If you really want to wear sandals during your short hike, I suggest Chacos because of their comfort and gripping ability. Purchasing them from the manufacturer can be quite pricey, but you can purchase them second-hand on eBay or a consignment store for much less. I brought brand-new looking Chacos from ThredUp for $20.
Tip #6: Don’t forget All The Small things!
Here’s my ultimate list of hiking essentials I never leave the house without:
- Small backpack. To carry all your essentials.
- Water Bottles. Plan out the estimated length of the hike and use tip #3 to calculate how much water to bring.
- Sunglasses. Not all sunglasses are created equal, look for a pair of sunglasses that are 100% UV-blocking.
- Baseball cap
- Sunscreen. Not tanning lotion, nobody wants all the weird tanning likes that come from hiking clothing.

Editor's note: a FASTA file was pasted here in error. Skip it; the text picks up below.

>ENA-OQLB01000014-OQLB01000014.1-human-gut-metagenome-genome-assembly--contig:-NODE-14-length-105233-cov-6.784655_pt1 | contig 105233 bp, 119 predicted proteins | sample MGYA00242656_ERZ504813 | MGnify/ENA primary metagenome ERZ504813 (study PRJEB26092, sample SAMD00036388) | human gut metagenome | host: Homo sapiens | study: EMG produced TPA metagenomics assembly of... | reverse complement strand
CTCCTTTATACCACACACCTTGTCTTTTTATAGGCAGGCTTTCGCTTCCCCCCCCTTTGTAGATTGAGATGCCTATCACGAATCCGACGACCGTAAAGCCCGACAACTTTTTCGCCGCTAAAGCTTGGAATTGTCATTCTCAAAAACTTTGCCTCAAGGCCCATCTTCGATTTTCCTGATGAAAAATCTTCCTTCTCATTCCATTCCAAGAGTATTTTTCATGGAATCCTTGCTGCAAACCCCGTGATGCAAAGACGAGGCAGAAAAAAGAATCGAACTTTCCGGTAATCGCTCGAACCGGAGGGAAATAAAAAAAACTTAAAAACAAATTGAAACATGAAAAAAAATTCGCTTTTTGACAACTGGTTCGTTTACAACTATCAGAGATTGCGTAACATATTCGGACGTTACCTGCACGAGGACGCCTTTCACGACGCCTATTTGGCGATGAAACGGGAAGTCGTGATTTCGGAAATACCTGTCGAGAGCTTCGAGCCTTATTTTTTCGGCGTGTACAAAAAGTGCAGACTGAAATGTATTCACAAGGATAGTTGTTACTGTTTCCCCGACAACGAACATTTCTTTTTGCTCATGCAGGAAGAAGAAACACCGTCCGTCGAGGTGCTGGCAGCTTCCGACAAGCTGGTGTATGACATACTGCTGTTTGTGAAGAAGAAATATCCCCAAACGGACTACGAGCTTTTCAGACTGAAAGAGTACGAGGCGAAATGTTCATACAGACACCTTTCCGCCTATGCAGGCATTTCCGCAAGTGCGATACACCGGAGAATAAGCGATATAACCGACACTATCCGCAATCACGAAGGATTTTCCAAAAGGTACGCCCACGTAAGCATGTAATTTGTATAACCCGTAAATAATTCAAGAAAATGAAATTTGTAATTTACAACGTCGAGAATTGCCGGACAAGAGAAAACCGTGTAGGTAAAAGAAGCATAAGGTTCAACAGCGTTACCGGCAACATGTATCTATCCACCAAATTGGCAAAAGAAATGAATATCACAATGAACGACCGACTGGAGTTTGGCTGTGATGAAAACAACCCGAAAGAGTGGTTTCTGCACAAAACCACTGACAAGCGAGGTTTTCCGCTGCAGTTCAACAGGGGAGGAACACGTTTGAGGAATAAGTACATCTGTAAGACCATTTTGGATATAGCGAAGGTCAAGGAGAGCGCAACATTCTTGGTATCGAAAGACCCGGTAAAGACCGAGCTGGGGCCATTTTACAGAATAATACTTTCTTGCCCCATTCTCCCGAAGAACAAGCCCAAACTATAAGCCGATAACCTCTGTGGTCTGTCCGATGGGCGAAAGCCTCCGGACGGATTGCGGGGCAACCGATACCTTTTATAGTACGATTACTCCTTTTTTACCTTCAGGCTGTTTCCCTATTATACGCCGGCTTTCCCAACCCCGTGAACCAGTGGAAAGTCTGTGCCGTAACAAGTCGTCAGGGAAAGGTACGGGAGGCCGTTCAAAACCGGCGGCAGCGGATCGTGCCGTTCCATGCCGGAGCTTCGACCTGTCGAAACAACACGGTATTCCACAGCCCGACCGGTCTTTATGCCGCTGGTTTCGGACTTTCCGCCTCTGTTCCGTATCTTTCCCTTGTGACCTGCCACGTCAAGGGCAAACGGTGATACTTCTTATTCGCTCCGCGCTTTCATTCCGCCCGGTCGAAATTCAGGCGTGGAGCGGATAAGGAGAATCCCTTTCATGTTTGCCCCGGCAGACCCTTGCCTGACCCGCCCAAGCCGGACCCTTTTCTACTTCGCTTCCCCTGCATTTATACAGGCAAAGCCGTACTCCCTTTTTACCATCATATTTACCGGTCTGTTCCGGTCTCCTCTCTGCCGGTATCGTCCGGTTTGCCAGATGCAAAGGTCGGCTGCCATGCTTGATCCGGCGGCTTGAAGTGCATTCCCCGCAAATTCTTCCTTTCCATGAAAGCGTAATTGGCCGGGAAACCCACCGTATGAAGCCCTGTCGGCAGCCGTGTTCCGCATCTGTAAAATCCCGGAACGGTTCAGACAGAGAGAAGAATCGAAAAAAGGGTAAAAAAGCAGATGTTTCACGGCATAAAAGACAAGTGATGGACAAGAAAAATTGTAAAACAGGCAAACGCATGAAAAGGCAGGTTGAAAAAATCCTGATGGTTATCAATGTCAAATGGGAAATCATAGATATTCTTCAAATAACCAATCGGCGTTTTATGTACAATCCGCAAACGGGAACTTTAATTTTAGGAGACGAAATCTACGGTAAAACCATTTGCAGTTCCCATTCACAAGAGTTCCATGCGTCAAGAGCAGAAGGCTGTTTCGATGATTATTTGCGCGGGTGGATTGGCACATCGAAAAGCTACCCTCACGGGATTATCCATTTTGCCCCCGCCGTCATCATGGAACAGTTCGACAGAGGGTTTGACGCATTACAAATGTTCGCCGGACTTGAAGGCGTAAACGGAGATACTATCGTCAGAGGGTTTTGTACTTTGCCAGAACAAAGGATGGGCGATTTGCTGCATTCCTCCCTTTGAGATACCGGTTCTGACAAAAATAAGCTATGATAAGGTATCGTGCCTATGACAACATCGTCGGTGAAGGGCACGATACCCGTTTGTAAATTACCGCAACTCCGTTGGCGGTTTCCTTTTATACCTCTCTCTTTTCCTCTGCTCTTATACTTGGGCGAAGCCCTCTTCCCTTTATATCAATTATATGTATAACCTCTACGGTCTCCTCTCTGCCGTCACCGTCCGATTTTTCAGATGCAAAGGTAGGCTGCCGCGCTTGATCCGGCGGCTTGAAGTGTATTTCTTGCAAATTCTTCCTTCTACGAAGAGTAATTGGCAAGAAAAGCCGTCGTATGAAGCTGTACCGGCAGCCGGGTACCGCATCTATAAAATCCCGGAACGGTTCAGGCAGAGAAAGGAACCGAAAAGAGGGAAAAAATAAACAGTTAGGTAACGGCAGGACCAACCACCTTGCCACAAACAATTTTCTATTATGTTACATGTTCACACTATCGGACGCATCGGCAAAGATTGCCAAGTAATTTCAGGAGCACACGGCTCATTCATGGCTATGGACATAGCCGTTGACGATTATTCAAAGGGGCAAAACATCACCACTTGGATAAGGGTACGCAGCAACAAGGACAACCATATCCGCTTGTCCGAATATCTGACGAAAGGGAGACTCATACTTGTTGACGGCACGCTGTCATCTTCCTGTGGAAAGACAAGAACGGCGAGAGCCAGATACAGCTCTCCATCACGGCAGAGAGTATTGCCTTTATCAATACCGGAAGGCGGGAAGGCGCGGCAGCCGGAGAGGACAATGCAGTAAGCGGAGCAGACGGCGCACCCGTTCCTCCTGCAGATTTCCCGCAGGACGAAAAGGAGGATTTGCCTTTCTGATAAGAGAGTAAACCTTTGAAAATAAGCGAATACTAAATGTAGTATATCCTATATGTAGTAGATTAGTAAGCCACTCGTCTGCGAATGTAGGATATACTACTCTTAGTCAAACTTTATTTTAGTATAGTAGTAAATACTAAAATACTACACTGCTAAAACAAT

- Healthy Snacks. Blackberry brownies contain a fruit serving, right?
- Lunch. Make your own version of an adult Lunchable or buy one for the nostalgia.
- Extra pair of socks. Wet socks lead to blisters so keep your feet dry by changing them out.
- First aid kit
- Camera Phone
- Rain Coat. If you need a reminder why, re-read tip #1.
- National Park Passport. This small book looks like a replicate of an American Passport and contains information about all the national parks across the U.S. It has room to apply a unique dated passport stamp to each park you visit. (Stamping a new location to my passport legit feels like Christmas!) My bucket list goal is to visit all 58 of these National parks.
What Do You Think?
Hopefully I didn’t intimidate you with all the information in this post. I’m extremely passionate about hiking and seeing the natural wonders of our country and love to share this passion.
Let me know if I missed anything in this guide or if you found my advice helpful. Tell us all about your next adventure in the comments below!